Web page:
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Brookfield Public Securities Group Review

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Brookfield Public Securities Group

Brookfield Public Securities Group, LLC is a financial advisor firm in New York City with more than $13 billion in assets under management (AUM). The firm has a client base that’s more than 1,000 members strong, and includes individuals, high-net-worth individuals, charitable organizations, pension plans, investment companies and corporations.

Brookfield is a fee-only firm. This means that all of its earnings come from advisory fees paid by clients. Conversely, a fee-based firm may earn income from additional outlets, such as insurance and securities commissions.

Brookfield Public Securities Group Background

Brookfield Public Securities Group opened for business in 1989, and it’s a wholly-owned subsidiary of Brookfield Asset Management, a publicly-traded Canadian corporation that’s been in business for more than 100 years.

The firm, as well as Brookfield Asset Management, specializes in working with real assets. For reference, real assets are physical assets that have worth intrinsically. Common examples are real estate, precious metals, commodities and natural resources.

What Types of Clients Does Brookfield Public Securities Group Accept?

Brookfield Public Securities Group’s client base is wide-ranging. Individuals comprise the vast majority of the firm's clients, and the firm also maintains advisory relationships with high-net-worth individuals, banking institutions, investment companies, pooled investment vehicles, pension plans, charitable organizations, government entities, other investment advisors, sovereign institutions and corporations as well.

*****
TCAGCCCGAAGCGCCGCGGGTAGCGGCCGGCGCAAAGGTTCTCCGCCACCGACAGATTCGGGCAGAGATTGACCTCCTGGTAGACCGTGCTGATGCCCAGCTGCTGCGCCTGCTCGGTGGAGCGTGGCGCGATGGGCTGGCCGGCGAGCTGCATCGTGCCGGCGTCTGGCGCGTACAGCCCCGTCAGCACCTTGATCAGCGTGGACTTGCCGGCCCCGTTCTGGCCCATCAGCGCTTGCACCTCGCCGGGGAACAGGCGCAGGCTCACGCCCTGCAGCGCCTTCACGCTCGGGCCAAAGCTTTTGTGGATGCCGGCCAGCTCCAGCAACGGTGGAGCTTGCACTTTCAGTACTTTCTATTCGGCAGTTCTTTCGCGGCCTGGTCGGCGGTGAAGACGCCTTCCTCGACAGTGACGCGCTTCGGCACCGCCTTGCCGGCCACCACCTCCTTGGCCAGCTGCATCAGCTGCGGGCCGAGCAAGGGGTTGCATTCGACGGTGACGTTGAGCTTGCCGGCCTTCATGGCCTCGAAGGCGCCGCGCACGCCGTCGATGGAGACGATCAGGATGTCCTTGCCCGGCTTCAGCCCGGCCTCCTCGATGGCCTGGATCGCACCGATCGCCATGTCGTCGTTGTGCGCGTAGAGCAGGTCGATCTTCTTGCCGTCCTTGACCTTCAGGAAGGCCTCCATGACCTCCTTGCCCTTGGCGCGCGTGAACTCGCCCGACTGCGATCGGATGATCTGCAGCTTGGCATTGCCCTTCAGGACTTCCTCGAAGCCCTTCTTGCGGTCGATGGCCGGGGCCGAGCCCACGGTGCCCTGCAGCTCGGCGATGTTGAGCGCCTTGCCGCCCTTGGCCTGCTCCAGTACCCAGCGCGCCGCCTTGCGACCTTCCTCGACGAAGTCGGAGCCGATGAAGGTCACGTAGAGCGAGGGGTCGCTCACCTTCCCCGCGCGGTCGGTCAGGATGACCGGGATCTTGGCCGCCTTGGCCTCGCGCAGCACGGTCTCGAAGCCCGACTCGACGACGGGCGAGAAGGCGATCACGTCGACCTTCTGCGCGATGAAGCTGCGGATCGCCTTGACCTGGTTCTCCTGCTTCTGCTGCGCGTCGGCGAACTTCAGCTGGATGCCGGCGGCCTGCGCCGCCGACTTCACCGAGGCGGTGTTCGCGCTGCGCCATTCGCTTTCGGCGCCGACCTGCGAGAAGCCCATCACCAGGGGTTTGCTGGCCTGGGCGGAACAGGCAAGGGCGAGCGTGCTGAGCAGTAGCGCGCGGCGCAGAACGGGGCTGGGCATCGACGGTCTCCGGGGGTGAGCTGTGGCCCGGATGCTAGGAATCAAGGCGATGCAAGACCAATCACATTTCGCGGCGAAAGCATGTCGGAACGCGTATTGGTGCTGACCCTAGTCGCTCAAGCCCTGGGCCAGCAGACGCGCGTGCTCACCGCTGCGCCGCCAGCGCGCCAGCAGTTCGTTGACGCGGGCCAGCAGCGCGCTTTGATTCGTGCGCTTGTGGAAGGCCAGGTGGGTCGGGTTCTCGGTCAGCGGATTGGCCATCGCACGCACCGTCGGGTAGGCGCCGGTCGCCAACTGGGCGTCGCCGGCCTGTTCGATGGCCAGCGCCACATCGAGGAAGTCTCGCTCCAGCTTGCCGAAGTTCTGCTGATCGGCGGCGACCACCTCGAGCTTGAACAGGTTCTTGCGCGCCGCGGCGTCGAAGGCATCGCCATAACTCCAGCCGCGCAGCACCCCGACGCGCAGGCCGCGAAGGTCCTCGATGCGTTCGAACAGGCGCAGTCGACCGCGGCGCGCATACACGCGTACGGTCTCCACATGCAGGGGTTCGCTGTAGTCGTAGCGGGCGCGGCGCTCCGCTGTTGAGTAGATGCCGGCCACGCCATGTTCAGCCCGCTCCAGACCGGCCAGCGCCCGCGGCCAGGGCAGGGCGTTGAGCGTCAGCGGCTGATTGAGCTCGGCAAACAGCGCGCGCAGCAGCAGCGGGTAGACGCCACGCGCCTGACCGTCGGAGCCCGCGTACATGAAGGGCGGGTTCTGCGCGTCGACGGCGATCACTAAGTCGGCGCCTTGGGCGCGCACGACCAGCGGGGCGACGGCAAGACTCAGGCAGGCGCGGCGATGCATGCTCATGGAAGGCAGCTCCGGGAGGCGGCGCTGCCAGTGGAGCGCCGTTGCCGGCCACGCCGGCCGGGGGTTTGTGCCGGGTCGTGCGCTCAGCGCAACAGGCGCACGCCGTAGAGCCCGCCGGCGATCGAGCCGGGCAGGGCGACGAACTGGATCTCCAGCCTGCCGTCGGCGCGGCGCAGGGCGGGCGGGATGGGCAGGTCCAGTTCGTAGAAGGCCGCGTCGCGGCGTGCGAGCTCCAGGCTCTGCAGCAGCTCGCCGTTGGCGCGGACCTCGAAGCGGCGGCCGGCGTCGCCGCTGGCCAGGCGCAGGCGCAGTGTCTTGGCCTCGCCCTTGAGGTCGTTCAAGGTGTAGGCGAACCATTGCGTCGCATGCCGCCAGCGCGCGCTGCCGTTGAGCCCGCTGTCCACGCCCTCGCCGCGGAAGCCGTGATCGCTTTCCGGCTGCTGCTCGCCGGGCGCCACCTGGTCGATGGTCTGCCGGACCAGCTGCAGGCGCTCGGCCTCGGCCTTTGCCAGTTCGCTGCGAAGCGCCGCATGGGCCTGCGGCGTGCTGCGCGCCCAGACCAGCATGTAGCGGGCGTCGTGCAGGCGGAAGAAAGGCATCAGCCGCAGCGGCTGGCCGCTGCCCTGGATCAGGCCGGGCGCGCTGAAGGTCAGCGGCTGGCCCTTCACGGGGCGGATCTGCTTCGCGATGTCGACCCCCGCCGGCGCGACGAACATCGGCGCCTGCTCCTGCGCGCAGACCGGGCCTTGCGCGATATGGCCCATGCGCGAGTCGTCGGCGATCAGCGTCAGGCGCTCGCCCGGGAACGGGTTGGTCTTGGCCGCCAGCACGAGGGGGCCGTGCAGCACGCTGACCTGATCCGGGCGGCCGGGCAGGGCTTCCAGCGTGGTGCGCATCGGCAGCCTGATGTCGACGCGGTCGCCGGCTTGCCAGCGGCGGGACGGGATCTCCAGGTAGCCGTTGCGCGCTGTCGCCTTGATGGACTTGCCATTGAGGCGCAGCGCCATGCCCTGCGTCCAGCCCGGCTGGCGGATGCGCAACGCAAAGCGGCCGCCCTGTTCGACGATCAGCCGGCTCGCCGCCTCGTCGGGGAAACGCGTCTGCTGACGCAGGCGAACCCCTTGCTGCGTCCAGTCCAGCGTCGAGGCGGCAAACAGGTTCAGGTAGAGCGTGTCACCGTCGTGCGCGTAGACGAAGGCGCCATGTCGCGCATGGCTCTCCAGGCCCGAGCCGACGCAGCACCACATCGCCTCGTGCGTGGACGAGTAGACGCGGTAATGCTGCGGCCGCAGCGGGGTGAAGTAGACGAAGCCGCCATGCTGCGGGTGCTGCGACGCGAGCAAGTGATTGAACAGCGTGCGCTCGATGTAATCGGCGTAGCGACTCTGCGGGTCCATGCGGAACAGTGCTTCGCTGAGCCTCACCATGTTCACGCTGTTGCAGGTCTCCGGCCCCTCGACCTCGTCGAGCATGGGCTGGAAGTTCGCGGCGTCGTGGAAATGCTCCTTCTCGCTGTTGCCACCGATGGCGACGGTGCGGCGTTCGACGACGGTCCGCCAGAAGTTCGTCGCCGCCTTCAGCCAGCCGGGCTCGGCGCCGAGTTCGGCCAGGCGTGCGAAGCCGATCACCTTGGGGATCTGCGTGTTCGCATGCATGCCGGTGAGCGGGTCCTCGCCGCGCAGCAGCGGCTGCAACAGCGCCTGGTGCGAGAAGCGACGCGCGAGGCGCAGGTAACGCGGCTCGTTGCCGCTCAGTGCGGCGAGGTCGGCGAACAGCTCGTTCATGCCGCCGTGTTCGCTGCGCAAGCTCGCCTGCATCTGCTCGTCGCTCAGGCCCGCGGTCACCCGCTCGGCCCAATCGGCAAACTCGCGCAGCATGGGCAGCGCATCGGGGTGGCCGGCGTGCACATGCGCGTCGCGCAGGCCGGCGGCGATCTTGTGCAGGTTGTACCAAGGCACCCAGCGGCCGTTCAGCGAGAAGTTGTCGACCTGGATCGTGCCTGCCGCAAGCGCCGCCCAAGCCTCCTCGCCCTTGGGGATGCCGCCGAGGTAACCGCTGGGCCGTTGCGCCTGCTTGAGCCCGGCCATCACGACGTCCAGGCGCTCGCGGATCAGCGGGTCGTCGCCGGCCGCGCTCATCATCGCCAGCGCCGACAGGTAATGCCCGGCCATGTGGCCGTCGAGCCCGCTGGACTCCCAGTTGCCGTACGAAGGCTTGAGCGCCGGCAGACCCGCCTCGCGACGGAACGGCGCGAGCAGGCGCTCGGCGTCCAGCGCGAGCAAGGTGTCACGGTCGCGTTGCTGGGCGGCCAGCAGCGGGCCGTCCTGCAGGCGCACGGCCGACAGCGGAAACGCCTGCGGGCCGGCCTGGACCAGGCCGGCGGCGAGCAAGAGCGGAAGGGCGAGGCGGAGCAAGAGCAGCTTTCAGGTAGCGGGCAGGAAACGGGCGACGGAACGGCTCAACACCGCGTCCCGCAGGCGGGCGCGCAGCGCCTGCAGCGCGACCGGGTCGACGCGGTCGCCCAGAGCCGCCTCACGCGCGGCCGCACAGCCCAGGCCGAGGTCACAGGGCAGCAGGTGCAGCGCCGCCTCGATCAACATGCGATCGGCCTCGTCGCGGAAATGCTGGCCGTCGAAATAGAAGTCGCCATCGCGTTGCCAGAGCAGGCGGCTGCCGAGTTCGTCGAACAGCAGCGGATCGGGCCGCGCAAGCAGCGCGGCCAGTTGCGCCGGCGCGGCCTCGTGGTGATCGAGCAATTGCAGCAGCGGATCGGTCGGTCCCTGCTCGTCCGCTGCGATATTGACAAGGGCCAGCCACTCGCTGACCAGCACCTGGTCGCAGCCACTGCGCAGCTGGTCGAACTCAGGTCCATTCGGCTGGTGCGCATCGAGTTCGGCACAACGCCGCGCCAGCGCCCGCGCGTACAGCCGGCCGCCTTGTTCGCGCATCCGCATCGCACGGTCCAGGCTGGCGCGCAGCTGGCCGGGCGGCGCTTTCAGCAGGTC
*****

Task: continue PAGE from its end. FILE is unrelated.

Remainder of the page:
Brookfield Public Securities Group Minimum Account Sizes

For non-institutional investors, the firm generally requires at least $100,000 in investable assets. To invest in any of Brookfield’s funds, there are also varying minimum investments that can range as high as $1 million, depending on the fund. For institutional clients looking for investment management, the minimum account size is $25 million.

At its own discretion, Brookfield may decide to waive any or all of these minimums for a given client.

Services Offered by Brookfield Public Securities Group

Brookfield Public Securities Group offers several global alternative investment management strategies focused on specialized equity and fixed-income securities. These securities all have to do with real assets in some form or another. Brookfield’s services come in both discretionary and non-discretionary variations.

Additionally, the firm also sponsors a number of wrap fee programs in conjunction with major broker-dealers.

Brookfield Public Securities Group Investment Philosophy

Brookfield Public Securities Group, through years of research and investing, has developed many different investment strategies in the world of real assets. These include strategies targeting real estate equities, infrastructure equities, energy infrastructure equities and real asset debt securities.

The firm may decide to use just one or a hybrid of these strategies when assembling client portfolios. With each of these strategies, the firm and its advisors are seeking to find undervalued investments to create value for investors over the long term.